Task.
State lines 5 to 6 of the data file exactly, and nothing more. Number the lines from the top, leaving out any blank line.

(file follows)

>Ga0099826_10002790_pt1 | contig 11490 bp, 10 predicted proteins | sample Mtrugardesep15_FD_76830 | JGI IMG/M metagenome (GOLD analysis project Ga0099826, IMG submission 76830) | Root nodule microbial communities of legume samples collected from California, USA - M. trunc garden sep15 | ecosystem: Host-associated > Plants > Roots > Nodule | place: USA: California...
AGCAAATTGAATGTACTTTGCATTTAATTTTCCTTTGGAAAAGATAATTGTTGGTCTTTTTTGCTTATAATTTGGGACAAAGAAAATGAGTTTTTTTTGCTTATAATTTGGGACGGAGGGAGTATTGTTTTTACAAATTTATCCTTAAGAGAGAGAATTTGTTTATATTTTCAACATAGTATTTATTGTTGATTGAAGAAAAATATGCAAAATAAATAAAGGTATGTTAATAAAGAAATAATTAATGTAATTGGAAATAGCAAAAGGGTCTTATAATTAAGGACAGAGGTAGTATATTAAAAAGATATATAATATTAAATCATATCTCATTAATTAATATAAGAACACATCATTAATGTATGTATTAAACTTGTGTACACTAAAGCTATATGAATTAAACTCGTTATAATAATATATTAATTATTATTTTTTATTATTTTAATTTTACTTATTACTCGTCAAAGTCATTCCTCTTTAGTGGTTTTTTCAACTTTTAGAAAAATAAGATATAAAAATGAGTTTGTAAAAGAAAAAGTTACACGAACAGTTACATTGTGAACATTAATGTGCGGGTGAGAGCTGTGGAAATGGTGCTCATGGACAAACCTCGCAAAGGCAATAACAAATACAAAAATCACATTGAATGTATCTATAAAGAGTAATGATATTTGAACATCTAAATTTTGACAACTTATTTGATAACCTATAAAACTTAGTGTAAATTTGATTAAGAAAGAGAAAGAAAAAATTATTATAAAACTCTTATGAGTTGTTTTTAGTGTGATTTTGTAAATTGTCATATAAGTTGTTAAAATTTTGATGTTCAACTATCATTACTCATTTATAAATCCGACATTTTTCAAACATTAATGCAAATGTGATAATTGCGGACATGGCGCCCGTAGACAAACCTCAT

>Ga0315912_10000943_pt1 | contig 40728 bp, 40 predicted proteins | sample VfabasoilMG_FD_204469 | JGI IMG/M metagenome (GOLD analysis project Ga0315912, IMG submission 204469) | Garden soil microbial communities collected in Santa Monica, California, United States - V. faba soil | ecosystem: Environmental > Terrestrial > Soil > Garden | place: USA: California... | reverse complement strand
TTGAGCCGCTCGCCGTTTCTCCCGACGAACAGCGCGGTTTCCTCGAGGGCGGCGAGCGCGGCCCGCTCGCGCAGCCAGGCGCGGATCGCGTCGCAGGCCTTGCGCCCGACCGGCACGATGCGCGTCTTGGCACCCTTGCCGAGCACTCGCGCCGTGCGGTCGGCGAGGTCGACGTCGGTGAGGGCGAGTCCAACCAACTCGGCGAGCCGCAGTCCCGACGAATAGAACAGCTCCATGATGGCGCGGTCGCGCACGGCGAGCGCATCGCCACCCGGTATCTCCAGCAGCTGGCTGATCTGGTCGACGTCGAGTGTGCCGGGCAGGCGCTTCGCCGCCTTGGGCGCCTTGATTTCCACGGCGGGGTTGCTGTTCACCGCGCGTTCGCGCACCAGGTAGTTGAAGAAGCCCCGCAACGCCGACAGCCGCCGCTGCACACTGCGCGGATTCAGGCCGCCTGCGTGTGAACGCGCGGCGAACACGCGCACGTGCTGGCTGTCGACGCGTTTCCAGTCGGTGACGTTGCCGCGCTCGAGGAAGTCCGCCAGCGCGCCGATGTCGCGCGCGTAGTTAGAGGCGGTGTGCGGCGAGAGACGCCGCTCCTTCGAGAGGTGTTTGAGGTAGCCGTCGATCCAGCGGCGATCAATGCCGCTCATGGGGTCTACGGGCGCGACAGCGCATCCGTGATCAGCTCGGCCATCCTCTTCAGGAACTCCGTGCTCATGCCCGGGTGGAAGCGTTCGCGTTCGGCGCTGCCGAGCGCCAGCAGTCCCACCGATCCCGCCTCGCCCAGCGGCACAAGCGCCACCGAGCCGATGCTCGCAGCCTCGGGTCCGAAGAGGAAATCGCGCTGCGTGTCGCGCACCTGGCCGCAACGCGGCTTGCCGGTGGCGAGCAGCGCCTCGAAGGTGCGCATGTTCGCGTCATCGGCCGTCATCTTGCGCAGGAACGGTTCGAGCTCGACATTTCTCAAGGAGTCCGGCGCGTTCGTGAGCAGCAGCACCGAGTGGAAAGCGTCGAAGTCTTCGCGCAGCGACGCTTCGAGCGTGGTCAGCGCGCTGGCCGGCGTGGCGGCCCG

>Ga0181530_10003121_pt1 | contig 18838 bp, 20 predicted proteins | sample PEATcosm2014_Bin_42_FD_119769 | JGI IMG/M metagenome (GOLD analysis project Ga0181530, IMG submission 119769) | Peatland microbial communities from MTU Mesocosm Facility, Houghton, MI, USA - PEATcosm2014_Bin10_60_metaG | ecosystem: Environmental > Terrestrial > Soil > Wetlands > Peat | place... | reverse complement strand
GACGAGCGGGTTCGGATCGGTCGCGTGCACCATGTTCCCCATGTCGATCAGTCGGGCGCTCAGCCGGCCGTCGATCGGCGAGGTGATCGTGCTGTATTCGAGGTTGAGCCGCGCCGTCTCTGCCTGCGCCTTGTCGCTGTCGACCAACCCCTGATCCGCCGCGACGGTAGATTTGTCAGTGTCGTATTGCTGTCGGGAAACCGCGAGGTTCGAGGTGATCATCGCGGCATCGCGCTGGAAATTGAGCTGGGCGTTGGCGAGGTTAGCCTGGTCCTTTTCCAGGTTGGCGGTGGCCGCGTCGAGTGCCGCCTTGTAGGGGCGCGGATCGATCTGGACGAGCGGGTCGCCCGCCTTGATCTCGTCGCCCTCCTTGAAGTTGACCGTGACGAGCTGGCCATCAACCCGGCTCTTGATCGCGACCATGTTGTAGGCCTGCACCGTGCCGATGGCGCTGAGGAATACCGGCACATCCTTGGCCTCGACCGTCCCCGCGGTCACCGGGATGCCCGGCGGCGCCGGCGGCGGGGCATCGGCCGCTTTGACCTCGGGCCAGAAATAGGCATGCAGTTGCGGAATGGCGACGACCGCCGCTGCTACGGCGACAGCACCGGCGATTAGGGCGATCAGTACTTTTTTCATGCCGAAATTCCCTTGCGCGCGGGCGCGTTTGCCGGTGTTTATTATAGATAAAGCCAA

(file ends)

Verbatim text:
>Ga0181530_10003121_pt1 | contig 18838 bp, 20 predicted proteins | sample PEATcosm2014_Bin_42_FD_119769 | JGI IMG/M metagenome (GOLD analysis project Ga0181530, IMG submission 119769) | Peatland microbial communities from MTU Mesocosm Facility, Houghton, MI, USA - PEATcosm2014_Bin10_60_metaG | ecosystem: Environmental > Terrestrial > Soil > Wetlands > Peat | place... | reverse complement strand
GACGAGCGGGTTCGGATCGGTCGCGTGCACCATGTTCCCCATGTCGATCAGTCGGGCGCTCAGCCGGCCGTCGATCGGCGAGGTGATCGTGCTGTATTCGAGGTTGAGCCGCGCCGTCTCTGCCTGCGCCTTGTCGCTGTCGACCAACCCCTGATCCGCCGCGACGGTAGATTTGTCAGTGTCGTATTGCTGTCGGGAAACCGCGAGGTTCGAGGTGATCATCGCGGCATCGCGCTGGAAATTGAGCTGGGCGTTGGCGAGGTTAGCCTGGTCCTTTTCCAGGTTGGCGGTGGCCGCGTCGAGTGCCGCCTTGTAGGGGCGCGGATCGATCTGGACGAGCGGGTCGCCCGCCTTGATCTCGTCGCCCTCCTTGAAGTTGACCGTGACGAGCTGGCCATCAACCCGGCTCTTGATCGCGACCATGTTGTAGGCCTGCACCGTGCCGATGGCGCTGAGGAATACCGGCACATCCTTGGCCTCGACCGTCCCCGCGGTCACCGGGATGCCCGGCGGCGCCGGCGGCGGGGCATCGGCCGCTTTGACCTCGGGCCAGAAATAGGCATGCAGTTGCGGAATGGCGACGACCGCCGCTGCTACGGCGACAGCACCGGCGATTAGGGCGATCAGTACTTTTTTCATGCCGAAATTCCCTTGCGCGCGGGCGCGTTTGCCGGTGTTTATTATAGATAAAGCCAA